High Desert Life

Its unanimous…there is really no place in this country quite like Taos, New Mexico. I assume that this little town’s unique nature is rooted in its rich and tainted history. The oldest remaining pueblo in the country physically remains the heart of town…and with the only fully protected water shed still left in America, one could technically drink straight from the headwaters which flow down through the village from Blue Lake (Ba Whyea)…a sacred site to the Taos Tribe. “…Our tradition and our religion require people to adapt their lives and activities to our natural surroundings so that men and nature mutually support the life common to both.” Taos vibrates along with these words of a Taos elder. Thus emanates Taos’ style, the people who choose it…the people it chooses. It has that island-life feel that can make you a bit feverish but keeps calling you back. When you come, they say the Mountain either accepts you or rejects you. It is something energetic, magnetic. It’s both scientific and spiritual. A tight balance is kept here; a balance that you quickly become part of and possibly over-whelmed by, whether you know it or not. I often fight it but learned quickly…you cant fight it. I often wish it were different but, then, it wouldnt be Taos. Its rugged beauty is framed in southern Rocky Mountains. Sky and land stretch far, making simple gazes into the distance the deepest of thoughts. Most days flood the senses with intense sky-scapes glittered in sunlight which highlight the bare-earth colors that paint this magical place. It’s raw, edgy and tough. It’s accepting, tolerant and loving. One has no choice but to succumb to the stronger power of nature and to live in direct cohesion with it as well as the vibrational pulse that filters people in, out and this way and that. And as much as I may try to deny it, this place has a firm grip on us. We are tiny cogs in something turning…and represent some tiny facet of the ever-revolving, ever-morphing, ever-shifting balance of lightness and darkness. A balance so delicate, it is tipped by the faintest whisper of intention.

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Wintery walks on the property

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Aerial views 1

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Aerial views 2

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Fresh, organic, local popsicles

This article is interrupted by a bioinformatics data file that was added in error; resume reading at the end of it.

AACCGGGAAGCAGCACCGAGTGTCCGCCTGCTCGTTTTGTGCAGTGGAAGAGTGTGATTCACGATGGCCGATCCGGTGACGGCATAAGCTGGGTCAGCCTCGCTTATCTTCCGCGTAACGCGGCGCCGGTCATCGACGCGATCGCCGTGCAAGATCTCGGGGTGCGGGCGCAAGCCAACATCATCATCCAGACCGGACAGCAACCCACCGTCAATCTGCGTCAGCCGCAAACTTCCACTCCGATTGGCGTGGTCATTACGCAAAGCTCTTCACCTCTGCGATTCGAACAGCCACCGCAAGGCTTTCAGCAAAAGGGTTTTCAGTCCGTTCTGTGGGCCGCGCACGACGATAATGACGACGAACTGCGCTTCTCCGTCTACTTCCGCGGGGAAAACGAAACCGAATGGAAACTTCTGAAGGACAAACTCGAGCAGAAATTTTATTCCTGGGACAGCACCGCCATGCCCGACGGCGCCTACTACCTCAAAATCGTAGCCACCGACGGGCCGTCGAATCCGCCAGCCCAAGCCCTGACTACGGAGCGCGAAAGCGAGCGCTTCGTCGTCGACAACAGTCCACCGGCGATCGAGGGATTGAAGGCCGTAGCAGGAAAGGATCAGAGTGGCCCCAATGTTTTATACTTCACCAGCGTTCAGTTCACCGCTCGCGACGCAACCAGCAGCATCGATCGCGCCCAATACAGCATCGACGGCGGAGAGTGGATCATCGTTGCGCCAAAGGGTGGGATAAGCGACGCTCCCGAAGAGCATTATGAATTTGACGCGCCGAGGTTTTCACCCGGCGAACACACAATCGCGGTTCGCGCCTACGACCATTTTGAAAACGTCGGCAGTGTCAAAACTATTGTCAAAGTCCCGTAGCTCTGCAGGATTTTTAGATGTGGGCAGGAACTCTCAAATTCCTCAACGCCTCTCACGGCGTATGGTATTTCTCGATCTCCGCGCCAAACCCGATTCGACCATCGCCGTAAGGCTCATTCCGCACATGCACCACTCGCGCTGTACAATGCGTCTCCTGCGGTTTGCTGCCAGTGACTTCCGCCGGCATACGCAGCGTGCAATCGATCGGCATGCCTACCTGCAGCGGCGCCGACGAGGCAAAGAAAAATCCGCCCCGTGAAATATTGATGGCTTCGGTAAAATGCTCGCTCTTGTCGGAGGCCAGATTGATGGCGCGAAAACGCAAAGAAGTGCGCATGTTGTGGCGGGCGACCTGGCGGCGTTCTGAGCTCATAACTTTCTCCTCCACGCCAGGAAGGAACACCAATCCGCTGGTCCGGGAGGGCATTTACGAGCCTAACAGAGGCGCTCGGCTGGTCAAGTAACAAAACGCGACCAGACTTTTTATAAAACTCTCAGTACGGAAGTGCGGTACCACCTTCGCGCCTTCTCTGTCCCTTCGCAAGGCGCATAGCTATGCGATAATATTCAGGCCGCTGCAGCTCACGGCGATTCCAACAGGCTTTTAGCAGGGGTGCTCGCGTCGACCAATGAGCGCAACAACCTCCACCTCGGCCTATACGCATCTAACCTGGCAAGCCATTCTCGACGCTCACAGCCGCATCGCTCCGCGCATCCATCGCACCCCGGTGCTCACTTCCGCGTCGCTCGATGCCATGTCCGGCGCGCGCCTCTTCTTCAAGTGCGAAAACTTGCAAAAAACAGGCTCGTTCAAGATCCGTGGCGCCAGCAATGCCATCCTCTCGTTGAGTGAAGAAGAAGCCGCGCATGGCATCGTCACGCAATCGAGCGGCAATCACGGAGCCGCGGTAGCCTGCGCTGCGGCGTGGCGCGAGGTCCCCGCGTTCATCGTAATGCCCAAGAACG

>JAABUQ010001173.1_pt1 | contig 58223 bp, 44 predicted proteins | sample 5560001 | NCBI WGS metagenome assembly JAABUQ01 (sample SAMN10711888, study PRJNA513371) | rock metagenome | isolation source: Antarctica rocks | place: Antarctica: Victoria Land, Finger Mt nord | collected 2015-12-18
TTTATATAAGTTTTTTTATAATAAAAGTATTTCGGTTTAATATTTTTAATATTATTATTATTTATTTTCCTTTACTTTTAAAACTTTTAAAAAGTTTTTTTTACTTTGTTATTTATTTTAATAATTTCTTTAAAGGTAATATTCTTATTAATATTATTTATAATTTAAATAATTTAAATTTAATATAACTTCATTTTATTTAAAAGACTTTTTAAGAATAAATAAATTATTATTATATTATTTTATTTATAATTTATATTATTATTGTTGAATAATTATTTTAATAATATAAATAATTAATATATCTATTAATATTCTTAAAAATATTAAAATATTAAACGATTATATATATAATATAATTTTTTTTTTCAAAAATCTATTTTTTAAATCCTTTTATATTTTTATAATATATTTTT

As winter now gives way to spring, our hibernating spirits give way to more enlivened versions of themselves.  We are moving with more energy. Doing all the things Spring makes you do and thinking all the thoughts Spring makes you think. There are lots of starts in the greenhouse and baby chicks on their way. Not to mention 70 degree days in the 15-day forecast. It is difficult to imagine any other life than the one we’ve built. Living mortgage free in an eco-home we designed in our heads and built with our hearts was the dream. Alas, we find ourselves at an inevitable crossroad; one we’ve anticipated for some time now. When we began building, it was our intention for this structure to be the guest house…and now, 3 ½ years later, we have 2 kids. As much as we love it and are so blessed by the house’s off-grid efficiency, our little family will quite soon outgrow it. As it stands, we need to expand on the project and build a house which will be big enough to host the years ahead. Here is where we are torn. Do we continue to pour resources here or instead call this endeavor good and move forward and onto something else? Our dream of having a small-farm and being fully sustainable has just changed shape a bit in our minds now that there are two kids along for the ride. Taos has enabled and afforded us this cosmic position we find ourselves in. For now, we wait patiently for the time to be right for a gentle transition and an opportunity to continue this adventure elsewhere. And we welcome the new season and the renewal of life it brings.

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Spring efforts

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Bhody already 10 months old

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Our Amercan Gothic

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Backyard moon-rise views

 

 

 

 

To the desert go prophets and hermits; through desert go pilgrims and exiles. Here the leaders of the great religions have sought the therapeutic and spiritual values of retreat, not to escape but to find reality.

-Paul Shepard